I would say the opposite actually -- having more reflective surfaces would reduce the amount of high frequencies being absorbed and thus decrease the need for Audyssey to boost the highs.

I think it would also help if you:

1) Make sure that the LCR+ Wide speakers are raised so that their tweeters are at ear-height.

2) Point the tweeters of all speakers at your ears.

3) Use a tighter set of mic calibration positions. Don't measure too far from the MLP.

Mark

Thanks streetsmart - ye I currently have all speakers tilted up / down to MLP

I have heard a few times now about tighter mic positioning which I did with current slightly better sounding tune how tight are we talking here???

....a 1m by .5m rectangle over MLP?
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post #36252 of 72409 Old 02-09-2011, 03:58 PM
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Quote:
Originally Posted by Mattrix View Post

Thanks streetsmart - ye I currently have all speakers tilted up / down to MLP

I have heard a few times now about tighter mic positioning which I did with current slightly better sounding tune how tight are we talking here???

....a 1m by .5m rectangle over MLP?

mine was even tighter 12"
it will be done agin anyway adding more speakers soon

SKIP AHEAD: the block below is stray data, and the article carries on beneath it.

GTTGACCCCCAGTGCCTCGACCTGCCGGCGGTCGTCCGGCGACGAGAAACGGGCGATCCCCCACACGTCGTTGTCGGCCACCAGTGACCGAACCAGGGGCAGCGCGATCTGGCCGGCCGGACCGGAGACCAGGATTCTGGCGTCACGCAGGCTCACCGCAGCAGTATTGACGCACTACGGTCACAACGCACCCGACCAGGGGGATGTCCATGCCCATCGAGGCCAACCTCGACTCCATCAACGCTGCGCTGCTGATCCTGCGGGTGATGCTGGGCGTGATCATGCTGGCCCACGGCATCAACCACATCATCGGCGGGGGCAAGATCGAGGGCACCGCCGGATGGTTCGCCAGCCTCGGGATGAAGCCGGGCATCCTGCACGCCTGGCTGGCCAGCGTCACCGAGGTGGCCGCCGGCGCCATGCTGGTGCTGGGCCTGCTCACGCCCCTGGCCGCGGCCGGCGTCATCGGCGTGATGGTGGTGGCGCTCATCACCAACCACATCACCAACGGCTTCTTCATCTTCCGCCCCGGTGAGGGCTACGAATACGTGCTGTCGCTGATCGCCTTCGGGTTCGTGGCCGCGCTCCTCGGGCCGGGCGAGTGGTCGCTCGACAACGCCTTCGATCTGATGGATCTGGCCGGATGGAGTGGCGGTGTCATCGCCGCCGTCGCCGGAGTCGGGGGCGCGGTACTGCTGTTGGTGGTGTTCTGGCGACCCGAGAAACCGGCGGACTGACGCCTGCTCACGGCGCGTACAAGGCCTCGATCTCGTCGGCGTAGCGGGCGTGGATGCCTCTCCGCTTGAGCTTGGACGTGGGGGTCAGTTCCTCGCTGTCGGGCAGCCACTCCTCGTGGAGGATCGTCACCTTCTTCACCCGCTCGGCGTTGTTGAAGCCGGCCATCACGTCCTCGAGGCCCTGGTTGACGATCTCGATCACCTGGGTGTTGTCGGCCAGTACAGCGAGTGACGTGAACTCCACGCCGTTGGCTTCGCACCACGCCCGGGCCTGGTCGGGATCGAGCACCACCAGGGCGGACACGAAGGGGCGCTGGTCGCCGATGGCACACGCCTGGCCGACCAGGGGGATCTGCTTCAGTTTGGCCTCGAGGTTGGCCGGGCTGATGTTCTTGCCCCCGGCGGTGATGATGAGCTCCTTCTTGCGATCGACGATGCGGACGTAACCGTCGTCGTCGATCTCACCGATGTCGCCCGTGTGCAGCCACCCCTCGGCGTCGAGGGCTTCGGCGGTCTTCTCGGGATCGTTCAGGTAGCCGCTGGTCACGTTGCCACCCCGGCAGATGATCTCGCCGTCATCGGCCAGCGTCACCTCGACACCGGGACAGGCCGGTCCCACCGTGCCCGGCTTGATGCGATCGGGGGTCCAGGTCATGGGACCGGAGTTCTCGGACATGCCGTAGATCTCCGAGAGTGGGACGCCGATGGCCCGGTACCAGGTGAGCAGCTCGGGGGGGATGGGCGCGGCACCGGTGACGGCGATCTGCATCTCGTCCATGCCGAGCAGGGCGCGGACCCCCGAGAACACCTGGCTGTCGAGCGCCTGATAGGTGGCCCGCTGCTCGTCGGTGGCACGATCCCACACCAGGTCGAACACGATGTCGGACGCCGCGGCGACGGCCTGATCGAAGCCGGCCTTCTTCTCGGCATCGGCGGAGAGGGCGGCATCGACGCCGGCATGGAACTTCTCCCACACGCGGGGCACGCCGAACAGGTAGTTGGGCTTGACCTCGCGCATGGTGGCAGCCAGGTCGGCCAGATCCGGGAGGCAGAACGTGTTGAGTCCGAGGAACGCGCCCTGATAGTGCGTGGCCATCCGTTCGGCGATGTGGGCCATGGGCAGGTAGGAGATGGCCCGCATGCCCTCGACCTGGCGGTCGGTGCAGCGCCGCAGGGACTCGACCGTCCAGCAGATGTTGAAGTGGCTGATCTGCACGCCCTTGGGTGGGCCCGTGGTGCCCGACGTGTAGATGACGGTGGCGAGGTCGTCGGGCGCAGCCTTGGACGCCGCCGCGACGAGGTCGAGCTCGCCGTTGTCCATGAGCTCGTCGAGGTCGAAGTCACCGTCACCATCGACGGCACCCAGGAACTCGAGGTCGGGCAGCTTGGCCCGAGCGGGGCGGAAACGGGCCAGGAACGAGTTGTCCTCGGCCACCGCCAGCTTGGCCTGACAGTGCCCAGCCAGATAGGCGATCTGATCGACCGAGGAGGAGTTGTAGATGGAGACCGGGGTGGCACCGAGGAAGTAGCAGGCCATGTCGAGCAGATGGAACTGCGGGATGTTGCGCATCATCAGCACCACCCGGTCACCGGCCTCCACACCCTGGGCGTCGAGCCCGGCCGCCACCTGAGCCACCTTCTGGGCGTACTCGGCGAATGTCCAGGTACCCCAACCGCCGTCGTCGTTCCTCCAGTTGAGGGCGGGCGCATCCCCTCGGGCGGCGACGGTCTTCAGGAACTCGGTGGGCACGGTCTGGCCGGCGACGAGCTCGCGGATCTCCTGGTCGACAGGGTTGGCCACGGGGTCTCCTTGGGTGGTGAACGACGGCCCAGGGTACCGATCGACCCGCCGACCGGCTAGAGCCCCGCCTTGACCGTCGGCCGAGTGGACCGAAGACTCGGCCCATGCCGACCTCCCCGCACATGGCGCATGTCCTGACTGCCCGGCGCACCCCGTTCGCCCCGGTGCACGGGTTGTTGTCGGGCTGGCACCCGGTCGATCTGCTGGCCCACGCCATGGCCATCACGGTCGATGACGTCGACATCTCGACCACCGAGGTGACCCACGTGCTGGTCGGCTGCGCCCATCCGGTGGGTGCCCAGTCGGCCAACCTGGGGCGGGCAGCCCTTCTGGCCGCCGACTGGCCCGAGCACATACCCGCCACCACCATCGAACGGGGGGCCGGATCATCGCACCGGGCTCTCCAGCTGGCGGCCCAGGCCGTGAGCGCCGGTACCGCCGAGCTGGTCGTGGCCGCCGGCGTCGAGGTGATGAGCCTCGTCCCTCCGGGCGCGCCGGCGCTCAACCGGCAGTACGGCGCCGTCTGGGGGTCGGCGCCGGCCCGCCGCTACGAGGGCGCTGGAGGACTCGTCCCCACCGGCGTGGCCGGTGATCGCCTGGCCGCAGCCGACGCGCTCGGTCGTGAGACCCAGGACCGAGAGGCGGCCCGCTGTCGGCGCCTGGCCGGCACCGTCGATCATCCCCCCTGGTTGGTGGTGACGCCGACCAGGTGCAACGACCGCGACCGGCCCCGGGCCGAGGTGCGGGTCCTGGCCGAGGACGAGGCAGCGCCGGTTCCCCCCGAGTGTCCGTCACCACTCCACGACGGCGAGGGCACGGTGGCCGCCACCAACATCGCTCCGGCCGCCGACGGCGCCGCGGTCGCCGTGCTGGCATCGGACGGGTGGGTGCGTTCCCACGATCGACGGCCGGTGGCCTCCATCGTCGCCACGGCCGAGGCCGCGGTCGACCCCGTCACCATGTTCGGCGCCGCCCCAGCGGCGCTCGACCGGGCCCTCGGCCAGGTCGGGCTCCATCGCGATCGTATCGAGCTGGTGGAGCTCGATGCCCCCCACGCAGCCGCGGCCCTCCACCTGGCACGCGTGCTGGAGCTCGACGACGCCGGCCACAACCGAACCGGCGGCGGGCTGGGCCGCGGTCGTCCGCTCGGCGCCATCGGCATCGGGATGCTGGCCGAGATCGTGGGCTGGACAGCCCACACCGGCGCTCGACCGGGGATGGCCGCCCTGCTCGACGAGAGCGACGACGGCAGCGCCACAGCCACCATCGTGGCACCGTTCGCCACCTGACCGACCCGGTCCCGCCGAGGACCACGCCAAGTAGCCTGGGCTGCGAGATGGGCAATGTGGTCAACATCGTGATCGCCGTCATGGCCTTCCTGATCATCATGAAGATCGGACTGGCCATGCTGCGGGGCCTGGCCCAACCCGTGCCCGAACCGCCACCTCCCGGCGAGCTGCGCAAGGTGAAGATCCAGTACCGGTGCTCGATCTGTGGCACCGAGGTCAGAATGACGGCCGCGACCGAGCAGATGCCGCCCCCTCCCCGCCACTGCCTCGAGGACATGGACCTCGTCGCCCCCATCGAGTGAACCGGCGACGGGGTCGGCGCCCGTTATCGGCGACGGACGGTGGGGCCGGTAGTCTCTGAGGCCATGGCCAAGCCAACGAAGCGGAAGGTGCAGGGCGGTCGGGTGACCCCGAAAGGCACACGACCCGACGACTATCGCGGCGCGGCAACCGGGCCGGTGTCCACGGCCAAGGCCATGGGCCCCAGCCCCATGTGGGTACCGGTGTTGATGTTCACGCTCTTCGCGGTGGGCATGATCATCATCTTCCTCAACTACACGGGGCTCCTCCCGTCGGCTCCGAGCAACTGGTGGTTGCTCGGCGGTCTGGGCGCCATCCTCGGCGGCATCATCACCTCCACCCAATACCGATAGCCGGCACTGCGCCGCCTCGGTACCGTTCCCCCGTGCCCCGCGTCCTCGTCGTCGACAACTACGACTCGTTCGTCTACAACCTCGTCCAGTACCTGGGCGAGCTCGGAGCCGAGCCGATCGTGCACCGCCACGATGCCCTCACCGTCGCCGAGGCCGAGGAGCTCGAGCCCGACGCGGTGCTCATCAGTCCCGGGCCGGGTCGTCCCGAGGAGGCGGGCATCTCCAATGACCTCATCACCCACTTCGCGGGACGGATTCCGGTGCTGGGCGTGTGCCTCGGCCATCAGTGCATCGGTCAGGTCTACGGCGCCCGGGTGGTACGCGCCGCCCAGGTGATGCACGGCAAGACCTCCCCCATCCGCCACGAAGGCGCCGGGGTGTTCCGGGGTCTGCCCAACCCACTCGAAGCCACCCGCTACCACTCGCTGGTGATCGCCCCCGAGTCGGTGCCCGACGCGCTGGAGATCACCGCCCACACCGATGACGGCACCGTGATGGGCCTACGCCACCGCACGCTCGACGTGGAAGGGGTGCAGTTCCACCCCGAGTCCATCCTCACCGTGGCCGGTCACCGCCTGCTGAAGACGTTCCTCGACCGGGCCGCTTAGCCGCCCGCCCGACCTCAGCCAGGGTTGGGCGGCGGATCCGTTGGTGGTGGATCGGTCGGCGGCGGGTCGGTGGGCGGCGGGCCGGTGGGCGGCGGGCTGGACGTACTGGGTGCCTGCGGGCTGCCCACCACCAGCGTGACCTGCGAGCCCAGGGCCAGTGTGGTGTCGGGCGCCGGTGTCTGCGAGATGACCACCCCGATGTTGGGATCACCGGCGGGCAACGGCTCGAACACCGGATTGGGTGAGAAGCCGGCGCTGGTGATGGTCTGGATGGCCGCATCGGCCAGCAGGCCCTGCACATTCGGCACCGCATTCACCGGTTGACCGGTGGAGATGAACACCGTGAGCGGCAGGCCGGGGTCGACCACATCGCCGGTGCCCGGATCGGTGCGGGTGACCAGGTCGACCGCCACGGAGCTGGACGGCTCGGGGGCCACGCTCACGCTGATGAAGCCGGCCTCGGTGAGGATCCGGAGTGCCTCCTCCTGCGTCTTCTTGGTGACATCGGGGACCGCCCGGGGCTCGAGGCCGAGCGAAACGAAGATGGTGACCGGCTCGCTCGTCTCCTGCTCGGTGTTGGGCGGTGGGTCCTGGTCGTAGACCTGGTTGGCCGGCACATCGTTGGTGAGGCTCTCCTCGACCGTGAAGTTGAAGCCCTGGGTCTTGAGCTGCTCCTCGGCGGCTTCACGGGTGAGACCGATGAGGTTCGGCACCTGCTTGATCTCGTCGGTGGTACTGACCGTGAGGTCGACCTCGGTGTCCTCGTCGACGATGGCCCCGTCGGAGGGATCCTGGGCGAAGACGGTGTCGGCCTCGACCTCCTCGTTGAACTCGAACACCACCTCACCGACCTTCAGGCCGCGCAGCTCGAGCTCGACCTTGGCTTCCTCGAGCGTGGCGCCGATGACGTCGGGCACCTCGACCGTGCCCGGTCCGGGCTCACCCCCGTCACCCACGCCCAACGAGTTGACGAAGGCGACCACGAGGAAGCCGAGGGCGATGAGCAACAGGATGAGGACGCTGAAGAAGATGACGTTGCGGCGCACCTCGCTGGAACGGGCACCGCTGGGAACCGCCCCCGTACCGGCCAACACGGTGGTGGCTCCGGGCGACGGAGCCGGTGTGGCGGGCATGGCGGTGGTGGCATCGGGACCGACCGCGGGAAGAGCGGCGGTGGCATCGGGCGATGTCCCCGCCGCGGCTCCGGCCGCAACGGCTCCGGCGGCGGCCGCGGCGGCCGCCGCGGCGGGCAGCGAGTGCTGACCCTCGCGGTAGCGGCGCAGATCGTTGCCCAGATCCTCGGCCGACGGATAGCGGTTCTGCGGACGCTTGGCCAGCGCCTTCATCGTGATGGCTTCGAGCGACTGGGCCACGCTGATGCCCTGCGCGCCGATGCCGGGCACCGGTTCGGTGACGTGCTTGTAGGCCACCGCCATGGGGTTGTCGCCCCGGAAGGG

but sounds Killer with a 5008 Onk

Mike

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post #36253 of 72409 Old 02-09-2011, 04:01 PM
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And you did 8 positions with a 12" square over MLP? Far out!
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post #36254 of 72409 Old 02-09-2011, 04:02 PM
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Quote:
Originally Posted by mahm View Post


My uneducated guess would be to calibrate from the middle row

Thanks. I will calculate it from in the middle if the 2 (the walkway so-to-speak). I can get Audyssey to set it to sound good for only the front row, or only the back row, but not both at the same time. I don't know if the Onkyo 3800 with Audyssey XT32, I think it is, which does up to 8 positions, would do better. Am looking to upgrade to that maybe over summer.

Thanks again.

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post #36255 of 72409 Old 02-09-2011, 04:04 PM
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Quote:
Originally Posted by mahm View Post

Note: The Audyssey filter calculation is optimized based on your selected crossover
frequency setting in the “Crossover” drop-down menus. Make sure you select the same
crossover frequency as what you enter into the preamplifier/processor. If you do not, then the
subwoofer to satellite “splice” or transition region will not be optimally flat. Namely, there may
be frequency response peaks and dips that will negatively affect the sound quality.